By Vidhu Nambiar
BOSTON–The Triveni Dance Ensemble and its founder Neena Gulati performed two sold-out shows of Dasavatar: The Ten Incarnations of Lord Vishnu to rapt audiences at the Boston University Dance Theater. (Photos by Igor Burlak Photography)
All proceeds of the performance went to AIM for SEVA, a non-profit organization focused on making education and healthcare accessible to the rural poor in India.
Appreciating Indian classical dance requires a deep understanding of Indian culture and Hindu mythology, and a lot of the meaning can be lost on people without familiarity with dance and Hindu philosophy. Additionally, classical dance is formal and includes very traditional repertoires, requiring a classical training for true appreciation. Presenting dance to a modern audience in Boston is challenging for these reasons.
The Triveni Ensemble was able to appeal to this modern audience by breaking away from the orthodox tradition, and they did so while maintaining the integrity of the classical art form. Staying true to the technicalities and grammar of Bharatnatyam, Kuchipudi and Odissi dance forms, they used a mix of modern and traditional rhythmic compositions and movements, and performed the Dasavatar.
The show began with Neena Gulati’s masterful narration of the first yuga and first avatar, Matsya, followed by the dance performance by members of the ensemble. The theater was packed with a multi-cultural audience and this theatrical narration at the start of every yuga and avatar helped the audience understand every piece.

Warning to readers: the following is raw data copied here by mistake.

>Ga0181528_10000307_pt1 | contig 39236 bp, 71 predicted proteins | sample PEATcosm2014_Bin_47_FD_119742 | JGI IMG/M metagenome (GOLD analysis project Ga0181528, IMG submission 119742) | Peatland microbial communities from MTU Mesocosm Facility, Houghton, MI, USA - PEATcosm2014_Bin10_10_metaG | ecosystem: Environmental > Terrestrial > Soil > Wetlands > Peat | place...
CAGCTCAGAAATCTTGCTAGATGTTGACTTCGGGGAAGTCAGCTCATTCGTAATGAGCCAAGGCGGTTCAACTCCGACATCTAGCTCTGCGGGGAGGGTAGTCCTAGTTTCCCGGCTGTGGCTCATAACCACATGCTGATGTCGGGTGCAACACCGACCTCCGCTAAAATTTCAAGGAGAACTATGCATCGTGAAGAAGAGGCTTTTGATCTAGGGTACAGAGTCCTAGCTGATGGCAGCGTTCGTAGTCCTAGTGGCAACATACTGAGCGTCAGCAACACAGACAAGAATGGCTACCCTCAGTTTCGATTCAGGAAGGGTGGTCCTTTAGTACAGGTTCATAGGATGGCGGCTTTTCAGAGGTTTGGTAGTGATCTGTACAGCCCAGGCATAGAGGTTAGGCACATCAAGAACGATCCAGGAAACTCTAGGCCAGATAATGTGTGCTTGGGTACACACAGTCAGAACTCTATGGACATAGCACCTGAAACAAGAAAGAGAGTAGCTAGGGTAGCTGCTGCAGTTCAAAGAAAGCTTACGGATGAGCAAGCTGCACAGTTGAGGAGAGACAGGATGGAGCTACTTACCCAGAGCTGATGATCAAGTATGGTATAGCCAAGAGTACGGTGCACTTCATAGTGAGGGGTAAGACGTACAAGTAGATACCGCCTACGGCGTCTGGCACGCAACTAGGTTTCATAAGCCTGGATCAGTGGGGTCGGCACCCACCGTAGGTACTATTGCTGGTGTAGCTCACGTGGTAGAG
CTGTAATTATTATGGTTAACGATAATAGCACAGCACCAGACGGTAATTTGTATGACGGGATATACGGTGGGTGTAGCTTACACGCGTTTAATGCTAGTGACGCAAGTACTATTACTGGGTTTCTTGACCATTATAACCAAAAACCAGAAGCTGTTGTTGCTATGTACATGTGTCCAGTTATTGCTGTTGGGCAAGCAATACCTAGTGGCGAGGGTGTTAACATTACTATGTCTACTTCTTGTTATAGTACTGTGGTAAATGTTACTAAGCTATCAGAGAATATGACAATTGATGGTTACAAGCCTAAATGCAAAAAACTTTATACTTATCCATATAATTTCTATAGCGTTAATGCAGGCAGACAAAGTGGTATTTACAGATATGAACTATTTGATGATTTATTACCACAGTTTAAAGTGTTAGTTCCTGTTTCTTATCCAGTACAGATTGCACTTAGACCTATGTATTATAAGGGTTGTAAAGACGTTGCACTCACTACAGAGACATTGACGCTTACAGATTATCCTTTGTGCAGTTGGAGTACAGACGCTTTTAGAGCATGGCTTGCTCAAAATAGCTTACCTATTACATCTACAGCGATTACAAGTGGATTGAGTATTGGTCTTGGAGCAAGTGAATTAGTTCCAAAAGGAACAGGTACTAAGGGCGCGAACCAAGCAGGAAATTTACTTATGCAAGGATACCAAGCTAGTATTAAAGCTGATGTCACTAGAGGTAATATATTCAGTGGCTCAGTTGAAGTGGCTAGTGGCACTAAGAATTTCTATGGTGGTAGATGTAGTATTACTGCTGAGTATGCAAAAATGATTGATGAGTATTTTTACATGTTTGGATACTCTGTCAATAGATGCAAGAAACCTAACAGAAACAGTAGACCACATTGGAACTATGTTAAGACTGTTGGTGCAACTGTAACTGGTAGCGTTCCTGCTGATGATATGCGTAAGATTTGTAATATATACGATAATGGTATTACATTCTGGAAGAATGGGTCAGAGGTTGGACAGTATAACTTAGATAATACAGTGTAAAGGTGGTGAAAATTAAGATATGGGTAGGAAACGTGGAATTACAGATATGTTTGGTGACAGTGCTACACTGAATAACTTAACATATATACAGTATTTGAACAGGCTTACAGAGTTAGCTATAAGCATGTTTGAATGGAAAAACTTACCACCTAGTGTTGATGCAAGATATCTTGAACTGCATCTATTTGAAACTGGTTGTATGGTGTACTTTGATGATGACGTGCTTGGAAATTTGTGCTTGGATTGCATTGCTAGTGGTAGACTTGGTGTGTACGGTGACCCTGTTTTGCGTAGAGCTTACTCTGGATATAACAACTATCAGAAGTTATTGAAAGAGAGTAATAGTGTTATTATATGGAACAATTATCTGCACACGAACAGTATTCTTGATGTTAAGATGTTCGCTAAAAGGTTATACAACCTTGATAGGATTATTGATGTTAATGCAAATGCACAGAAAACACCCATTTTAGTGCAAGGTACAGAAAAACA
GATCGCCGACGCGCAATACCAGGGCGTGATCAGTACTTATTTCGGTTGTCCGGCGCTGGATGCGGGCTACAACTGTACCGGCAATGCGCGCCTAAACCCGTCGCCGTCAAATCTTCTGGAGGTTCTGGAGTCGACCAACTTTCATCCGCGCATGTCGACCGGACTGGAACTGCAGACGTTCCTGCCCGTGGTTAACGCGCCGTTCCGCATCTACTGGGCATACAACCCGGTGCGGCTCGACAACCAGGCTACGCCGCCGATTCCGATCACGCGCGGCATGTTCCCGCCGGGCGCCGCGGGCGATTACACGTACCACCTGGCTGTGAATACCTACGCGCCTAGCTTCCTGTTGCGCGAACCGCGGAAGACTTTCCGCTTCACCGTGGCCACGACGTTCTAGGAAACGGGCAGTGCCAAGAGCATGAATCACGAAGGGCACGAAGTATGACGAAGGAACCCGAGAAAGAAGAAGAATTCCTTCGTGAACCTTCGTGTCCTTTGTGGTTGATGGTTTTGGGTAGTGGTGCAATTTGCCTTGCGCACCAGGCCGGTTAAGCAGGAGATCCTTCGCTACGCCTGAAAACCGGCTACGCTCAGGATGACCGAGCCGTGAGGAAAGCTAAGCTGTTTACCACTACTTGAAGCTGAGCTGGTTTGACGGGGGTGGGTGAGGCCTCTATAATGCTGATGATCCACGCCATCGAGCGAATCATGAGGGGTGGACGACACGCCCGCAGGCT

The first half of the show comprised of the first five avatars — Matsya, Kurma, Varaha, Narasimha, and Vamana and began with the traditional Mallari, included a piece by Shri Kelucharan Mohapatra and ended with music by T J Rehmi. In the second half, the remaining yugas and avatars — Parashurama, Rama, Buddha, Krishna and Kalki — were enacted, beginning with music from the Night Fight (Crouching Tiger Hidden Dragon) and culminating with the grand presentation of Kalki, depicting the end of the Kali Yuga, based on the Mandari Jathiswaram by Shri Raja Reddy. The patterns formed by the various dancers, the optimum use of the stage space, the lighting, sound, and coordinated costumes all added to the splendidness of this performance.
Creating a dance piece is not a logical process. Ideas usually just dawn on the artist but this happens with years of discipline, dedication and knowledge learned or imbibed.
The Triveni School of Dance, founded by Neena Gulati in Brookline MA in 1971, has trained thousands of students in Bharatnatyam, Odissi, and Kuchipudi over the years, providing the foundation needed for creative expression through dance.